The ugly truth about depression and substance abuse

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The World Health Organisation states that of the 350 million people reported to suffer from depression, 50 per cent won’t receive treatment.

Wedge Gardens

Research indicates there is a connection between mood disorders such as depression and substance abuse.

This is according to social worker Karen Griessel, who has helped dozens of people to kick addiction by attending Wedge Gardens’ professional treatment programme.

South African National Council on Alcoholism and Drug Dependence (Sanca)-affiliated Wedge Gardens has developed a holistic treatment programme, which is based on multi-disciplinary interventions that focus on assessment, behaviour change, family and community integration and recovery care within the life cycle of addiction. It offers assistance from the onset to the later years.

“People diagnosed with a mood disorder are twice as likely to abuse substances and one-third of people with depression have an alcohol problem. People who are depressed may drink or abuse drugs to lift their mood or to escape feelings of guilt or despair. However, substances like alcohol – which is a depressant – can increase feelings of sadness or fatigue,” pointed out Griessel.

She explained that people may experience depression after the effects of drugs wear off or as they struggle to cope with how the addiction has impacted their lives.

“A drink or two or a line of cocaine might temporarily relieve some symptoms, but the backlash when the chemical leaves the body brings the depression to new lows. This withdrawal depression happens each time chemicals leave the body. This can trigger the use of more alcohol or drugs because they help get rid of the bad feelings.”

Those who suffer from depression are combating more than just occasional sadness said Griessel.

“Many times, the symptoms of depression manifest physically as well as mentally. Some of the symptoms include the following: aches and pains, sleeplessness, hopelessness, anxiety, weight issues, sleeping too much, no energy, crying, a sense of worthlessness, irritability, a general loss of interest in life or suicide. Some of the root causes of depression include problematic brain functioning, the environment, childhood experiences, genetics, situational factors and chemical imbalances in the brain.”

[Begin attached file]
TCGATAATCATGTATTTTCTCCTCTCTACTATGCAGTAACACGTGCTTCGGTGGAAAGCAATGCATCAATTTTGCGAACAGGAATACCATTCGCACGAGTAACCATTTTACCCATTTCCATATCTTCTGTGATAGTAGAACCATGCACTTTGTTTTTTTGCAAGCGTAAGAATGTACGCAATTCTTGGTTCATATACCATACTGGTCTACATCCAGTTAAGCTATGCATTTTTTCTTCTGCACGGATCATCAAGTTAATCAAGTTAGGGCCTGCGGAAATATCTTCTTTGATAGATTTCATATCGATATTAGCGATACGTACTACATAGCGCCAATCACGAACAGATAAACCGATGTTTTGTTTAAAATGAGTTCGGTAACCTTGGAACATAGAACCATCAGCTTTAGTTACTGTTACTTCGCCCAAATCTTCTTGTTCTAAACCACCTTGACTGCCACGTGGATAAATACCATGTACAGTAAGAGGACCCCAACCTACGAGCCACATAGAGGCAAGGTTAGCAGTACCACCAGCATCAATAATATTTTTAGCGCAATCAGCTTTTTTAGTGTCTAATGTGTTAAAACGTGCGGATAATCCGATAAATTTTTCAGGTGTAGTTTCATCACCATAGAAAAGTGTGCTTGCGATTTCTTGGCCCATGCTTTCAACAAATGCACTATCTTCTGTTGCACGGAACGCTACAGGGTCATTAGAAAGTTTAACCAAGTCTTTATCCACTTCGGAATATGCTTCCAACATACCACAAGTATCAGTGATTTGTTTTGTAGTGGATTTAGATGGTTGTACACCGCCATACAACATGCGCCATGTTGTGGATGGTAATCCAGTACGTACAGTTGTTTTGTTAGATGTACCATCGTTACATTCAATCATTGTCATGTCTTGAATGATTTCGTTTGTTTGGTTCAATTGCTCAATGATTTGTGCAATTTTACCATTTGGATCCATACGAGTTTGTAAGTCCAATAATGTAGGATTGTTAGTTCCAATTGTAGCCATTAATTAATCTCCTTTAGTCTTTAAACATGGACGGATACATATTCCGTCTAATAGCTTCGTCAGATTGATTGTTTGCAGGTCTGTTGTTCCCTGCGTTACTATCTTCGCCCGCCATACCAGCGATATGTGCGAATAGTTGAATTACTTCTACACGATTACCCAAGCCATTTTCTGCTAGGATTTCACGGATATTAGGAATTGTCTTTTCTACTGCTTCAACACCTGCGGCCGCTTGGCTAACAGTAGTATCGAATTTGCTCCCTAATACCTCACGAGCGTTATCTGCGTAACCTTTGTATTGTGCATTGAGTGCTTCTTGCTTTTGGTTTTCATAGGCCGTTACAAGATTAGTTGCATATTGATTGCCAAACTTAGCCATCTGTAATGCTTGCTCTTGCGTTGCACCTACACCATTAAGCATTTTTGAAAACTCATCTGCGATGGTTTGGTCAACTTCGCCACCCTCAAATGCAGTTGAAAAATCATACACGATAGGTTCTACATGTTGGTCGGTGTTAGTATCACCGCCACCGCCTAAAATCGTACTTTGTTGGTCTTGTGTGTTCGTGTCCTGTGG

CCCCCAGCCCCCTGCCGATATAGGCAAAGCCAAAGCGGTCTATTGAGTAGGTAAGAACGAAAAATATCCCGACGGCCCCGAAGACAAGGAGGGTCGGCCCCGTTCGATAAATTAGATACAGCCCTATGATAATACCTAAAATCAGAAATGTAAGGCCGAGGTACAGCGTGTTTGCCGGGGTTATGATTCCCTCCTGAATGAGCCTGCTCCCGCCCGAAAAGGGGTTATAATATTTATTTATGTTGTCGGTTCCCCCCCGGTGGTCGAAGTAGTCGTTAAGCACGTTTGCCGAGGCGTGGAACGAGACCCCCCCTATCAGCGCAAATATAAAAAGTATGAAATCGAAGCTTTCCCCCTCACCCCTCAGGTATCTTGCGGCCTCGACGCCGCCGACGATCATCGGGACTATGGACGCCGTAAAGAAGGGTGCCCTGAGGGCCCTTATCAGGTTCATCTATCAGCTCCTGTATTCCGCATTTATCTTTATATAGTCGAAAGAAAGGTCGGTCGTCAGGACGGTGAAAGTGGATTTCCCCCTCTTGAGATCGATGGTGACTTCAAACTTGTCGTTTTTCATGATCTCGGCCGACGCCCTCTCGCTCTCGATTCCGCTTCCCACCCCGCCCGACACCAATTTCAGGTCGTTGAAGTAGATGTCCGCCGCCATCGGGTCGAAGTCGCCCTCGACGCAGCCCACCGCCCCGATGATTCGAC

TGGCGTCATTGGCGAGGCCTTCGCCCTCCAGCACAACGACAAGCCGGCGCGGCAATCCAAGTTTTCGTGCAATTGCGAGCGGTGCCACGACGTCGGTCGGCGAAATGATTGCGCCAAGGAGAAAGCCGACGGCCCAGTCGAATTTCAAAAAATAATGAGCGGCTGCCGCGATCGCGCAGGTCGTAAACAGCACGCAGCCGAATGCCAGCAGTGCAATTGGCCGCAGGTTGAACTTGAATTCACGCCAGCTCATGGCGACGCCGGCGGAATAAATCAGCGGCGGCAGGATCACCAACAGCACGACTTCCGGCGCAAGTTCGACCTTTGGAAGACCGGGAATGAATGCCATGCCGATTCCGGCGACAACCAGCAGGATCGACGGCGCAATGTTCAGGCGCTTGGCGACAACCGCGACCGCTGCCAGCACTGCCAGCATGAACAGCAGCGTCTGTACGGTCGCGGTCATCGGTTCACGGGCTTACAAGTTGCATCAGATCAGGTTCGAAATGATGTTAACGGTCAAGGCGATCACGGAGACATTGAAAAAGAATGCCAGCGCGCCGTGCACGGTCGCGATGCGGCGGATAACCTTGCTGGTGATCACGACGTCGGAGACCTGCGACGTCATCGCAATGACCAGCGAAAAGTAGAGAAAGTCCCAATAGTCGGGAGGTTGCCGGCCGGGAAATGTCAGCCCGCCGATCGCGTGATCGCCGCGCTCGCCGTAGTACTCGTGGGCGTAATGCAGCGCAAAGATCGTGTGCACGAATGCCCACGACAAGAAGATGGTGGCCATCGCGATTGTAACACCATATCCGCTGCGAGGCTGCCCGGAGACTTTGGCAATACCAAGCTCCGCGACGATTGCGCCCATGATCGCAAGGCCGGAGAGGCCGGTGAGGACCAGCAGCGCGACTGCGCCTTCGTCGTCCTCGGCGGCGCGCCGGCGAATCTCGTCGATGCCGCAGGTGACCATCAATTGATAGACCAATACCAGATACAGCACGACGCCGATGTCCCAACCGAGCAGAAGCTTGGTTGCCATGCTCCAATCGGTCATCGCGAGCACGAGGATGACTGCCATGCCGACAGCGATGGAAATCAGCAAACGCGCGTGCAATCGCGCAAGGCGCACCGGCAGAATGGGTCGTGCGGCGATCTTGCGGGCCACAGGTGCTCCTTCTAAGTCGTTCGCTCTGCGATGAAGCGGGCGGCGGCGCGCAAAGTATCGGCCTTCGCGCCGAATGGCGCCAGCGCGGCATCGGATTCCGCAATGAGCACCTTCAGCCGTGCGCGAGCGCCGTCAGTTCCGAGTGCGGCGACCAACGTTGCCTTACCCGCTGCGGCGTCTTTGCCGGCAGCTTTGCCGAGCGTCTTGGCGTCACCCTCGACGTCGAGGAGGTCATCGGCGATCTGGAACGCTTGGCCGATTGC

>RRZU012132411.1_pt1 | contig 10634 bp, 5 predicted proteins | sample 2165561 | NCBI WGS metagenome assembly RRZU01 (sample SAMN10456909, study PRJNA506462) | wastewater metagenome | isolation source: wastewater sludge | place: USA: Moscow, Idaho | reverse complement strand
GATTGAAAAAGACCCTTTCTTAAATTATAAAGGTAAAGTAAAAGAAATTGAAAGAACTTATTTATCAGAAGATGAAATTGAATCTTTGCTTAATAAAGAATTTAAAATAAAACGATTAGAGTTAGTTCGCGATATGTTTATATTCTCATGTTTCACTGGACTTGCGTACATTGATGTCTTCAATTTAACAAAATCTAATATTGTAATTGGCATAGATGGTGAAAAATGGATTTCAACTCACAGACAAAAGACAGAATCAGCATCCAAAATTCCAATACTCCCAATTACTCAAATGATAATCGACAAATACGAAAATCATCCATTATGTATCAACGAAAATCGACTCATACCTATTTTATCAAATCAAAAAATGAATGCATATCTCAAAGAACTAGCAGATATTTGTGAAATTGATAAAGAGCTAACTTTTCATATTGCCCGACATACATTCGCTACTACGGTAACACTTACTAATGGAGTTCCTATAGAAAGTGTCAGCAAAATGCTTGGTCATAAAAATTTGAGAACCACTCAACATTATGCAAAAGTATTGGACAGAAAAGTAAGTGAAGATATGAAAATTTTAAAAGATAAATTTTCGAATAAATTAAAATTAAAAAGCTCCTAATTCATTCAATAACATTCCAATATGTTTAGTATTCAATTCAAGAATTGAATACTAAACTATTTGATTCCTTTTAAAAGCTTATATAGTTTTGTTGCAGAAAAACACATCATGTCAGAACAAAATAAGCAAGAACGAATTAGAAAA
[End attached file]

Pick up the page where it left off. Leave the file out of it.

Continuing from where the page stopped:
Griessel added that it was not clear which comes first – addiction or depression. “Some people develop alcoholism or drug addiction first, while others develop depression first. Because drug-use symptoms can imitate or mirror the symptoms of depression, it can be difficult to diagnose depression when a person is actively using drugs,” she said.

“A person who abuses a substance may also develop depression. For instance, the person may abuse a substance, become addicted, and eventually, it affects his or her life negatively. These effects may contribute to the development of depression as it alters the levels of serotonin,” she further added.

She pointed out that people who have depression may abuse a substance to self-medicate and treat the problem.

“Although a substance may be abused or used to relieve symptoms, chemical intoxication can make depressive episodes more severe by increasing the frequency and intensity of negative thoughts and self-destructive behaviour. Typically, this is only a temporary solution, as the abuse of a substance exacerbates depression over time. Drug or alcohol dependency can cause a great deal of hardship across all spectrums of life and ultimately worsen the person’s depression.”

The World Health Organisation states that of the 350 million people reported to be suffering from depression, half of them won’t receive treatment

Treatment for depression and substance abuse generally includes both medication and therapy. Antidepressants may be used to stabilise mood, while various medications may be needed to moderate the withdrawal of abused substances. Therapy makes up the backbone of treatment because it addresses issues related to both disorders. A rehab programme that addresses both depression and addiction may help to stop the progression of both disorders and will empower the individual to build a healthy, sober life.

“Someone who had depression before they began to abuse substances will most likely need treatment, including medication intervention, for a longer time than someone whose depression was caused by the cycle of addiction.

“Depression is a chronic, progressive illness that may get worse without treatment. The only way to treat this serious disorder effectively is through professional therapeutic interventions such as behavioural modification, support groups, motivational therapy and antidepressant medications.”

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